'Further Papers respecting the Slave Trade on the East Coast of Africa and the System Pursued for its Suppression' [70v] (8/50)
The record is made up of 1 volume (25 folios). It was created in 29 Oct 1869. It was written in English and French. The original is part of the British Library: India Office The department of the British Government to which the Government of India reported between 1858 and 1947. The successor to the Court of Directors. Records and Private Papers.
This transcription is created automatically. It may contain errors.
In closure 2 in ISTo. 4.
The Civil Commissioner of Seychelles to Sir H. Barkly.
(Extract.) May 6, 1869.
6. I TAKE this opportunity of mentioning that I have been able to distribute these
Africans solely from the fact that the inhabitants are under the impression that no more
liberated slaves are to be brought to Seychelles, an impression which I sincerely trust
is fraught with truth. Should another cargo of slaves arrive I am quite convinced that
I should be unable to distribute one of them ; and the cost of their detention and transport
to Mauritius w T ould amount to a very heavy sum ; an expenditure much better avoided.
But according to the accounts received by me from the Captains of Her Majesty's ships
who touch here, the Slave Trade on the East Coast fostered, in a great measure by the
protracted absence of the cruisers during the war in Abyssinia, and by the arrangements
made for keeping the whole squadron north for the past nine months, leaving all south
of Socotra unprotected, is now carried on more vigorously than ever.
7. The slaves brought here by Her Majesty's ship " Nymphe" were captured almost
in the town of Zanzibar, from a Northern Arab dhow. The boats which took her were
fired upon from the shore, two officers were badly wounded, and one man was killed, all
this taking place within earshot of the Sultan's Palace. The " Nymphe" had taken 27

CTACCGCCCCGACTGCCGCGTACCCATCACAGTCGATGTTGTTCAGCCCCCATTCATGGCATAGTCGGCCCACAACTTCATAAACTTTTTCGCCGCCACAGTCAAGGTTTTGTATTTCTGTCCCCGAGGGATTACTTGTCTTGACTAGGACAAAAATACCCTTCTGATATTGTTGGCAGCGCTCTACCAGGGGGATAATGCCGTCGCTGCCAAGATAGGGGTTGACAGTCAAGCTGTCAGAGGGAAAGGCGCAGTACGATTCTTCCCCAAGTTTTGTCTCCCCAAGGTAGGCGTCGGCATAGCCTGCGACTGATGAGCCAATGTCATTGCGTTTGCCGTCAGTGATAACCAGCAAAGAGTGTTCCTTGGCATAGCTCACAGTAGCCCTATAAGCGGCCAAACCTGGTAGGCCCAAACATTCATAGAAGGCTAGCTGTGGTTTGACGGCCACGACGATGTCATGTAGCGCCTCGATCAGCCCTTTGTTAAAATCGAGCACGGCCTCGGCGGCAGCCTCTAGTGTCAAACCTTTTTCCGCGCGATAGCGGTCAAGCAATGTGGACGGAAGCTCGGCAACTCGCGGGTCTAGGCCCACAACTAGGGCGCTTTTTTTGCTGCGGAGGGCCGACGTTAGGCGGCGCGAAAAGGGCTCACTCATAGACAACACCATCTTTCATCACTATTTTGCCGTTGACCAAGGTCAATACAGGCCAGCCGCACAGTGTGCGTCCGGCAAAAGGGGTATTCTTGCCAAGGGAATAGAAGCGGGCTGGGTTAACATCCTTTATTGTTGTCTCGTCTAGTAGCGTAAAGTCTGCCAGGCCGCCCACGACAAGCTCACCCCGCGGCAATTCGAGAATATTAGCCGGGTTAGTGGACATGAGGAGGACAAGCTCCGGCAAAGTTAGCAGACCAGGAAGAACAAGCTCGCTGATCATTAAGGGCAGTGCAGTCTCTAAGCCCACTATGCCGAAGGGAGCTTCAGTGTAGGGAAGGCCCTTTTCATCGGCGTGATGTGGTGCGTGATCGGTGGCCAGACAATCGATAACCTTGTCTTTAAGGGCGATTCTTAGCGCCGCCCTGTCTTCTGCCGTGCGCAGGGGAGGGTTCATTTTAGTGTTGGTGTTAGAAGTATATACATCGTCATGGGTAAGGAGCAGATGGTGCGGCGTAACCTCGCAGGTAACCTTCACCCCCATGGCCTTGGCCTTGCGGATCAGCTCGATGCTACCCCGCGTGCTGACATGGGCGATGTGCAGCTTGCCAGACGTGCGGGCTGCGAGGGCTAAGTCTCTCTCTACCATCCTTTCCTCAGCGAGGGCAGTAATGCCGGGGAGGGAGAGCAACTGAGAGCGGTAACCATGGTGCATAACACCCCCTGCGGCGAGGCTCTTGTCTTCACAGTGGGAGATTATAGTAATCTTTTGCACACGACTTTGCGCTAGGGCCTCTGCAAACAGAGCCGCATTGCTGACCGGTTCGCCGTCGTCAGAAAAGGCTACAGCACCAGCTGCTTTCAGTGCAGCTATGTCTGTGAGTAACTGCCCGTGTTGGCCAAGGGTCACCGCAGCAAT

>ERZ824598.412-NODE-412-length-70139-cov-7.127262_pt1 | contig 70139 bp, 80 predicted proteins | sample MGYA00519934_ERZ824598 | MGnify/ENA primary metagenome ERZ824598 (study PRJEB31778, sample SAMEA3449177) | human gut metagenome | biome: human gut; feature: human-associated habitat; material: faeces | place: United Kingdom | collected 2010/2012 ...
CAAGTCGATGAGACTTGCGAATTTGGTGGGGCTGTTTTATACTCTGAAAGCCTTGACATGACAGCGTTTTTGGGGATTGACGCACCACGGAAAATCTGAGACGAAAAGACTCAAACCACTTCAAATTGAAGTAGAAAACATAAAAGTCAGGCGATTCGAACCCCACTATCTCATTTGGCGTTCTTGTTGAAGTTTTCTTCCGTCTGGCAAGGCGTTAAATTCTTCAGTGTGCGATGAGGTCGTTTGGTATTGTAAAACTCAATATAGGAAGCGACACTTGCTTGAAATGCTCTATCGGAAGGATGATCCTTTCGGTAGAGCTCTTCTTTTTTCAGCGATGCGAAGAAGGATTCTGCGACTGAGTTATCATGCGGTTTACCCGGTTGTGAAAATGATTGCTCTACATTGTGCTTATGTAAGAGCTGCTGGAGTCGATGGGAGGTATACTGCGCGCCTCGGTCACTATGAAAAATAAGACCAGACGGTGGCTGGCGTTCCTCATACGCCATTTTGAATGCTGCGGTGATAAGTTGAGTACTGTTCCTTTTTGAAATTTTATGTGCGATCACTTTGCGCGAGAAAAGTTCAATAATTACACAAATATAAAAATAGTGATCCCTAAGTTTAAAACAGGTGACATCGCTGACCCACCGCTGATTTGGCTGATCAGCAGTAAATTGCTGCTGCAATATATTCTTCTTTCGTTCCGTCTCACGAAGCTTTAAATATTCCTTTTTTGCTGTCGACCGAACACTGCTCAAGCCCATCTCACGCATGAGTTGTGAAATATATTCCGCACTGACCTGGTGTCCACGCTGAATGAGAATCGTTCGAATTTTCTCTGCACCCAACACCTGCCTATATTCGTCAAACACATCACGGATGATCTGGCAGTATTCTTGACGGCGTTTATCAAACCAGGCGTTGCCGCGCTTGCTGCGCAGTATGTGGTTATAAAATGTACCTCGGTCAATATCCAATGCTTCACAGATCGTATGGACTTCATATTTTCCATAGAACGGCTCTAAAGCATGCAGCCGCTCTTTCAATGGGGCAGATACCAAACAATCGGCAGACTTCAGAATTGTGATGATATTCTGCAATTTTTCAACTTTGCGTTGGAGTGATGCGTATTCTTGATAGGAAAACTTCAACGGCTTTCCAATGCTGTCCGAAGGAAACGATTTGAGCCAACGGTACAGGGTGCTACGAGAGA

dhows within a very short period; other vessels in like proportion. The " Star" now
cruizing off the East Coast of Africa may bring a cargo of slaves here at any moment,
as Zanzibar is swarming with Northern Arabs ; over these Arabs the Sultan of Zanzibar
has no control of any kind, their ostensible pursuit is Slave Trade, and they are only
waiting at Zanzibar for the change in the monsoon to enable them to run their cargoes
8. According to private information received from the Commodore all Her Majesty's
cruizers are coming south and they will probably fall in with many dhows. Although
no actual Order exists with respect to these captured dhows, it is generally under
stood that all cargoes captured south of the Equator are to be brought to Seychelles,
those taken north of the Line being taken to Aden. We may. therefore, expect more
Liberated Africans at any moment, and heavy expenses consequent upon their being
landed here, A difference in the number formerly taken by our cruizers may, perhaps be
caused by the fact that nearly all the Slave Trade between the East Coast of Africa and
Madagascar where any amount of slaves can be absorbed is carried on in dhows under
French colours which our cruizers cannot touch. The Arab owners obtain their papers
at Mayotte or Nossibe; not for one journey but for a whole year, during which period
they are solely engaged in the Slave Trade. I inclose herewith a copy of one of these
papers which I obtained from the Captain of Her Majesty's ship " Nymphe." The
papers are perfectly en regie, but not a man on board the dhow could speak a word
9. But, notwithstanding this outlet, the trade to the north is carried on to such an
extent that in all likelihood the Seychelles will be inundated with a mass of Africans who,
even under the most favourable circumstances, can do but a minimum of good to any